Wong case de­mands more scru­tiny af­ter ‘rig­or­ous in­quiry’ wraps up

Kapi-Mana News - - OPINION -

Politi­cians are ex­pected to be ex­em­plars of thrift and shouldn’t ask the pub­lic to make any sac­ri­fices they would be un­will­ing to ask of them­selves. Yet they get ev­ery crea­ture com­fort lav­ished on them.

Be­sides shelling out for ba­sic salaries of $ 131,000 for back­benchers and $243,700 for Cabi­net min­is­ters, tax­pay­ers pick up all (or most) of the tab for MPs’ ac­com­mo­da­tion costs, Bel­lamy’s food, phone bills, power bills, taxis, li­mou­sine ser­vice and – un­til very re­cently – over­seas hol­i­day travel. ( Sit­ting MPs can ex­pect to shortly re­ceive a salary hike for los­ing that perk.)

Ob­vi­ously, this cre­ates cred­i­bil­ity prob­lems when politi­cians stress the need for aus­ter­ity by ev­ery­one else.

No-one be­grudges sub­si­dies that en­able MPs to per­form their pub­lic du­ties. Tax­pay­ers draw the line over any ar­ro­gant sense of en­ti­tle­ment (aka the Chris Carter syn­drome) or when perks are in­dulged to the hilt, as for­mer Women’s Af­fairs Min­is­ter Pansy Wong seems to have done.

A Par­lia­men­tary Ser­vices ‘‘in­quiry’’, largely limited to in­ter­view­ing the Wongs, found no past ev­i­dence of ‘‘sys­tem­atic abuse’’ of travel perks by the cou­ple.

How­ever, this nar­row in­ves­ti­ga­tion iden­ti­fied one case where the cou­ple broke the rule that the perk in ques­tion should not be used for per­sonal busi­ness pur­poses. For that ‘‘ un­planned and in­ad­ver­tent’’ trans­gres­sion, the Wongs will be asked to pay back $474.12 for one busi­ness-re­lated trip to China.

The episode brings Par­lia­ment into dis­re­pute. Few peo­ple who, for ex­am­ple, stole from their em­ployer (or com­mit­ted ben­e­fit fraud) to the tune of $ 474.12 would re­ceive clemency, and fewer still would es­cape be­ing fired and pros­e­cuted, re­gard­less of whether the of­fence was part of a sys­tem­atic pat­tern.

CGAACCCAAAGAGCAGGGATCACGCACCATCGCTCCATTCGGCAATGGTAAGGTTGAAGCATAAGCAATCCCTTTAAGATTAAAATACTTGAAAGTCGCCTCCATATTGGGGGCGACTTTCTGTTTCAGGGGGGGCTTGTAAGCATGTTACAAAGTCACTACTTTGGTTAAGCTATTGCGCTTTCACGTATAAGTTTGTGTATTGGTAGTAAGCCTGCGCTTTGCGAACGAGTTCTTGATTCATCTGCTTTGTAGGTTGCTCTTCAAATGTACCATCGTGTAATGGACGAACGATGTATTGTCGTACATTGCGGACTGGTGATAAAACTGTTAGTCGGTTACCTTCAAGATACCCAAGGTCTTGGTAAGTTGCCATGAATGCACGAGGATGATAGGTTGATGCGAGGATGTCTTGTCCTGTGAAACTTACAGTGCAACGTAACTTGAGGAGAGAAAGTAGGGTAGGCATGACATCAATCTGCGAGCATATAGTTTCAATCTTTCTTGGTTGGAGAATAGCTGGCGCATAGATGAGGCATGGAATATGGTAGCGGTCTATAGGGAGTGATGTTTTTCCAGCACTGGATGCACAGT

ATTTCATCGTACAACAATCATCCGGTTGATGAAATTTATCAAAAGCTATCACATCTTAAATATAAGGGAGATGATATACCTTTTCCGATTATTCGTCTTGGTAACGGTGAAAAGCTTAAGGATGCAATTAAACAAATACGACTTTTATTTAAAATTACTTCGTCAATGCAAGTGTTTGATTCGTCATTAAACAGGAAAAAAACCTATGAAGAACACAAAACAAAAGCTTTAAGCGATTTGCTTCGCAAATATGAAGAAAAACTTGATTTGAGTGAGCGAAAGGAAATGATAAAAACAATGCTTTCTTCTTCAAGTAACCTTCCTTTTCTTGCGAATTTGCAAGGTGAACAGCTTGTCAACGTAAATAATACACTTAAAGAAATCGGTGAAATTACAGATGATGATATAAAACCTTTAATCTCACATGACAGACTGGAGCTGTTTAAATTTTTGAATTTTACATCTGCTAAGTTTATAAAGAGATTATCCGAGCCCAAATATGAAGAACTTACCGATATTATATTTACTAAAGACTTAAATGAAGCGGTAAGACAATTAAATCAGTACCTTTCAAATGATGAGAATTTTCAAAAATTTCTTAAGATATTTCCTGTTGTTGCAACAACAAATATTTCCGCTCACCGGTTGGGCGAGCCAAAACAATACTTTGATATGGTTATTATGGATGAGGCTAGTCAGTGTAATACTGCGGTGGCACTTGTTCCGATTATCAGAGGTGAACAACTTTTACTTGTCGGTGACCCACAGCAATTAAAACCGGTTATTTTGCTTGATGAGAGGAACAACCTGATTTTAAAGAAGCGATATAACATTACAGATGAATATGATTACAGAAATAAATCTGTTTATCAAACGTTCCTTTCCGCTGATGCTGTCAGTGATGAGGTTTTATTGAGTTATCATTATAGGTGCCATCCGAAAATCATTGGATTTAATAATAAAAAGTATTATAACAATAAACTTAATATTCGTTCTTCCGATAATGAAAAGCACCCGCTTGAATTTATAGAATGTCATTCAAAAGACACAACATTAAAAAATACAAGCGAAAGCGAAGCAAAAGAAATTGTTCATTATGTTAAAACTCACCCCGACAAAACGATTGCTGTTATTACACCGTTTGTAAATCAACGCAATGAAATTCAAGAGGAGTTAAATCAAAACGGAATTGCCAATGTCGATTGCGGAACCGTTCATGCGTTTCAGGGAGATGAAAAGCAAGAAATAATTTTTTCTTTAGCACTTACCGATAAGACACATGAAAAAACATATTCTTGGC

Even first-timers usu­ally face the con­se­quences of their ac­tions. With the Wongs, though, that seems the least of the prob­lem. Thanks to the bizarre logic of the in­ter­na­tional travel perk sys­tem – scrapped re­cently for sit­ting MPs, but re­tained for for­mer MPs elected be­fore 1999 – only overt busi­ness deal­ing has been frowned upon.

The hol­i­day travel costs of el­i­gi­ble for­mer MPs ( and their spouses) re­main heav­ily sub­sidised. Thus, Sammy Wong could make three trips to China in 2005 to re­search his fam­ily tree, with one such trip in­clud­ing a visit in Malaysia to see friends and school­mates.

These trips fell within the rules, and qual­i­fied for re­bates of $5540.

In 2007, the Wongs flew to San Diego for the fu­neral of Pansy’s brother in-law, at a cost of $11,883 to tax­pay­ers. All up, the Wongs pock­eted re­bates of $54,149 in sub­si­dies for their in­ter­na­tional travel since Novem­ber 2000.

Con­ceiv­ably, the pub­lic de­rived some ben­e­fit from Wong’s other trips.

Yet in the cases cited above, no pub­lic good was served.

The re­peated use of this perk by the Wongs makes a mock­ery of the Govern­ment’s cur­rent calls for belt-tight­en­ing on health and ed­u­ca­tion, or on wage in­creases.

Un­for­tu­nately, Prime Min­is­ter John Key has not only failed to crit­i­cise Wong for the ex­am­ple she set – and point­edly, he failed to re­fer her ac­tions to the Au­di­torGen­eral at the out­set, for ex­haus­tive scru­tiny – but he is giv­ing ev­ery sign of wel­com­ing her back into Cabi­net, in due course.

Bar­ring the Au­di­tor-Gen­eral’s in­ter­ven­tion, this may be the end of any process of rig­or­ous in­quiry, and pub­lic re-as­sur­ance.

Gor­don Camp­bell is an ex­pe­ri­enced po­lit­i­cal jour­nal­ist and colum­nist who has writ­ten for The Lis­tener and Scoop.

Newspapers in English

Newspapers from New Zealand

© PressReader. All rights reserved.